Stock market trading is just another human endeavor. It is an activity controlled by human emotions.
Fear of missing out, fear of losing; greed with a winner, greed
holding too long. Even if you consider programmed computer-trading, humans inputting
their fear and greed do the programming. It is inescapable.
So for market trading let's start calling Fear-
"Resistance", and Greed
will be called "Support" on our charts.
do we know where that is on a chart? Go the Charting
page for examples. Fear is the point at
which the price stops going up and greed is the point at which it
stops going down.
In the markets, fear and greed bring out the extremes in human
behavior but this is the very ammunition a trader looks for.
It is a good thing for it provides new opportunity every single
All traders are watching their screens
and they think the same thoughts as they watch the minute or five
minute bars add on to each other forming new patterns. There
is always the fear of getting into a trade, the fear of missing a
trade, the fear of getting in/out too early or too late, the fear
of losing, the fear of being at risk. Fear of failure.
Fear of success. There are other subtle fears at play as
There is the greed that comes with
anticipation or expectations (real or hyped up in your own mind);
the greed that comes with having a winner on your hands and
staying with it for that last .25 cents; the greed that is
supported with news, rumors, internet chatter, the greed that
comes from a gambler's perspective ...bigger bet/bigger reward.
How about the greed of feeding your ego ("I know I'm
right")? There are other subtle variations of greed at
play as well. Amateur market participants trade on emotions,
traders trade on discipline taking advantage of that situation.
Much has been written about fear and greed in the market and
what can be
said on either side will be true for the most part and somehow contradictory simultaneously. These truisms and
contradictions make for the volatility in the price action.
It is a phenomenon that can only be observed and participated in
to be fully appreciated. But after all is said and done,
this is what trading is all about...master yourself (see below), your
emotions, first- then you can join the crowd with serious money-
but not until then.
So the question becomes, how
well do you know yourself as an investor, as a trader, as a risk
taker? This question, in my
opinion, is one that will be answered over time, by allowing yourself to evolve
into a trader type, i.e., aggressive, conservative, swing,
position, etc., over
I feel you are doing yourself a disservice if you adamantly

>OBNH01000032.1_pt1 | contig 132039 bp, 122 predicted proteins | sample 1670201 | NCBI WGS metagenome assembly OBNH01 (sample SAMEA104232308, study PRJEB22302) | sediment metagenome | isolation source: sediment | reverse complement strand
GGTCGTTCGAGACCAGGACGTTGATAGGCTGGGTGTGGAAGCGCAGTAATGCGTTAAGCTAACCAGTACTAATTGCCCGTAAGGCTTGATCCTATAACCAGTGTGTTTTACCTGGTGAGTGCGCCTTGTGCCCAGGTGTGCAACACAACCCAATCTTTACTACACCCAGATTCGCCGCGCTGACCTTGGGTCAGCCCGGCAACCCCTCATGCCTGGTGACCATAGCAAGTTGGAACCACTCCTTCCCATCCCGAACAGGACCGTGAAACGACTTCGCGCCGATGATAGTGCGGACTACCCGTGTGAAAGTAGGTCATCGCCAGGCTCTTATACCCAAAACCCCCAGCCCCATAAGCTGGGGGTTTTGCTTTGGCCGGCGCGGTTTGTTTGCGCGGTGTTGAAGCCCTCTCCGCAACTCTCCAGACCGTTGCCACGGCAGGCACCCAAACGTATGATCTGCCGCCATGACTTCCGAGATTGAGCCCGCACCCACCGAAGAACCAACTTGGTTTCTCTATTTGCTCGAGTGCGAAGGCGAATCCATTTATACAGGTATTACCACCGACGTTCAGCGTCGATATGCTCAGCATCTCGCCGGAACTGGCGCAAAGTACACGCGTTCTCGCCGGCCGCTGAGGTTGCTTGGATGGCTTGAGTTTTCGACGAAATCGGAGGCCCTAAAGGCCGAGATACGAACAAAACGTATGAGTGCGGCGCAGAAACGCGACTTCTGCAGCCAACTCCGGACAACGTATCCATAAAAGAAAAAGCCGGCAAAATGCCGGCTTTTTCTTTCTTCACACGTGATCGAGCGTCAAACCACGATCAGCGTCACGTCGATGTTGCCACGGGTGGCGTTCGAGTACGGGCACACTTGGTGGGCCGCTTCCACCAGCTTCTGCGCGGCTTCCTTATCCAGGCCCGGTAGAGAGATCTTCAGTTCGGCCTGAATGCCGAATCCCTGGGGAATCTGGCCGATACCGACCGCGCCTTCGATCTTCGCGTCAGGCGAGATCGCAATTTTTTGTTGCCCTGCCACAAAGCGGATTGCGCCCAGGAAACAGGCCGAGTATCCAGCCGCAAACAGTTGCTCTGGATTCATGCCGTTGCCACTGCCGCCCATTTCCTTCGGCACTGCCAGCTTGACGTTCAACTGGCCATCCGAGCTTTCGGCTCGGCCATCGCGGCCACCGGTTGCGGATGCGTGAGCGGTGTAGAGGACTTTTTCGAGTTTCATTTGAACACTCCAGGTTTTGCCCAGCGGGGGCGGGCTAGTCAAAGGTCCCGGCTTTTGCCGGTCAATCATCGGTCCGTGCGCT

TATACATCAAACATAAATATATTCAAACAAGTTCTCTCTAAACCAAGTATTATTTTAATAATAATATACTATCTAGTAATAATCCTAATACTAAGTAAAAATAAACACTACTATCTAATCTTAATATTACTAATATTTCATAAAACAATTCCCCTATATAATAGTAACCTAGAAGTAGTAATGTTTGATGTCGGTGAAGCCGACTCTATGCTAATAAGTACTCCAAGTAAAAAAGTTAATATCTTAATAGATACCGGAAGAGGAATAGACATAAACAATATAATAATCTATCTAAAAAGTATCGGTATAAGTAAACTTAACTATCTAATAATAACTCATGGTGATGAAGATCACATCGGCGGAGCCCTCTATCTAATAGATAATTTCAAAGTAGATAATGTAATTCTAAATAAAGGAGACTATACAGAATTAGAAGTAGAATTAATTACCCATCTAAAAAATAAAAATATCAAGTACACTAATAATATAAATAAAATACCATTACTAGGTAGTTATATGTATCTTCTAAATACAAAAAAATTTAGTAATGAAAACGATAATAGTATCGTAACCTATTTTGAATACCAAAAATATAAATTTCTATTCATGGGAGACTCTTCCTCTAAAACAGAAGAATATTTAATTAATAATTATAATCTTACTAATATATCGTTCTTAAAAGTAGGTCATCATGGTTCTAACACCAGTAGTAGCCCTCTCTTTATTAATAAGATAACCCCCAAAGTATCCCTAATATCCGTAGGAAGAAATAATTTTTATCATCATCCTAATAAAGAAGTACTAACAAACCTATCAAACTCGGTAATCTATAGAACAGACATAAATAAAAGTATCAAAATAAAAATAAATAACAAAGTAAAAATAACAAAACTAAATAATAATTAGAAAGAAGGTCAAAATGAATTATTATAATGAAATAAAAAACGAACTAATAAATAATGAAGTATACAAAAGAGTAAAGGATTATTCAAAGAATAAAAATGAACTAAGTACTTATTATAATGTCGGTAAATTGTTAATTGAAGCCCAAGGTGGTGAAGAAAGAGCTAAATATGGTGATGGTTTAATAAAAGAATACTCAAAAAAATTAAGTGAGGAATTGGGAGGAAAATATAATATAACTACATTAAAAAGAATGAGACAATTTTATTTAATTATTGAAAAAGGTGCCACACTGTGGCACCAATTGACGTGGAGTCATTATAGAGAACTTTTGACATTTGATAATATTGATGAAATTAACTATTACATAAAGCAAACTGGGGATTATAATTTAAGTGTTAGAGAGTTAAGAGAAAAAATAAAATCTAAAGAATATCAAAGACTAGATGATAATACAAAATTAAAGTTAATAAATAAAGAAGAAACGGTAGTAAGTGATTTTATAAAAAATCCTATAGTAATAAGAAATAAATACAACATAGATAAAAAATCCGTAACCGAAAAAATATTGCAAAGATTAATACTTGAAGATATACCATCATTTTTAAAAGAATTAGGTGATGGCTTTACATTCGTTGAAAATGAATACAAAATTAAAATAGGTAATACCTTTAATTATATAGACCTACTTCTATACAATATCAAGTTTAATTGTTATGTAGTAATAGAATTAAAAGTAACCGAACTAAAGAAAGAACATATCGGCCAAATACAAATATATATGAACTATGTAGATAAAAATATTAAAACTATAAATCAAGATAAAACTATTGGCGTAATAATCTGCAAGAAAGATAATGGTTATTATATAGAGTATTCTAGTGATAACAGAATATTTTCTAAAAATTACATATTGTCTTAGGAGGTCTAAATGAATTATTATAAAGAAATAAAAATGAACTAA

approach trading, never having traded before, as a conservative or
aggressive trader. Let the real world and your experiences
guide you in that regard. You may find months from now that
you are trading very differently from what you thought you were
going to do.
"KNOW THY SELF."
a Must Read
is a discipline with RULES - That's just the way it
Go against them at your own peril, it's that simple.
We don't like rules but usually
we adhere to rules because they provide either safety or order.
a sound foundation set of rules, see these pages and follow the rules:
Today's "Trader Thoughts" FREE >>
If you were to set out to go into business, presumably you would have no
fear. You may have doubts but you would not call it fear,
otherwise you wouldn't do it. Fear is too crippling a word to use
in preparation for going into business or trading. In addition,
trading is a business and should be treated as such. It is
a business involving: 1. Training, 2. Controlled behavior,
self-control. 3. Control obtained by enforcing trading executions
for entry and exit strategies, 4. Submission to rules and
authority (the markets are always right). 5. There are rules
and guidelines. The reason traders use stop-loss
orders, for example, is because they work. Gaps
notwithstanding, stops are the best way to take you and your emotions
out of a trade. Use stops. The one time you lose because
you did not use a stop is the lesson you will have taught yourself to do
so. Let them do the work while you search for new trades.
Discipline is what will make you take a profit at the right time,
get out with a small loss at the right time, wait for the right
entry point or perhaps not trade at all. When you can walk
away from a trade where you left money on the table or you saved
yourself a bundle or you missed a big, big move without whining
about it, you're on your way to self-control. This is just
so incredibly important and the way to master this is to focus on
not losing instead of focusing on the potential profit. Let
me repeat that: focus on not losing rather then the
potential profit. Take care of your funds, your asset base,
remember, it's the commodity of your trading business. No
money, no trading, no business. Profits will follow if you
at least follow this rule regarding money management. I
think I can safely guarantee that rule.
Remember, it is large sums of money from the mutual funds, pension
funds, banks, and money managers that drive the markets.
They too operate in this environment. Are they immune from
emotions? Does their job performance depend on their
portfolio's performance? Don't they have to answer to their
board of directors, their shareholders? The elements of fear
and greed are alive and well for all players.
"Teachers open the
door... you enter by yourself."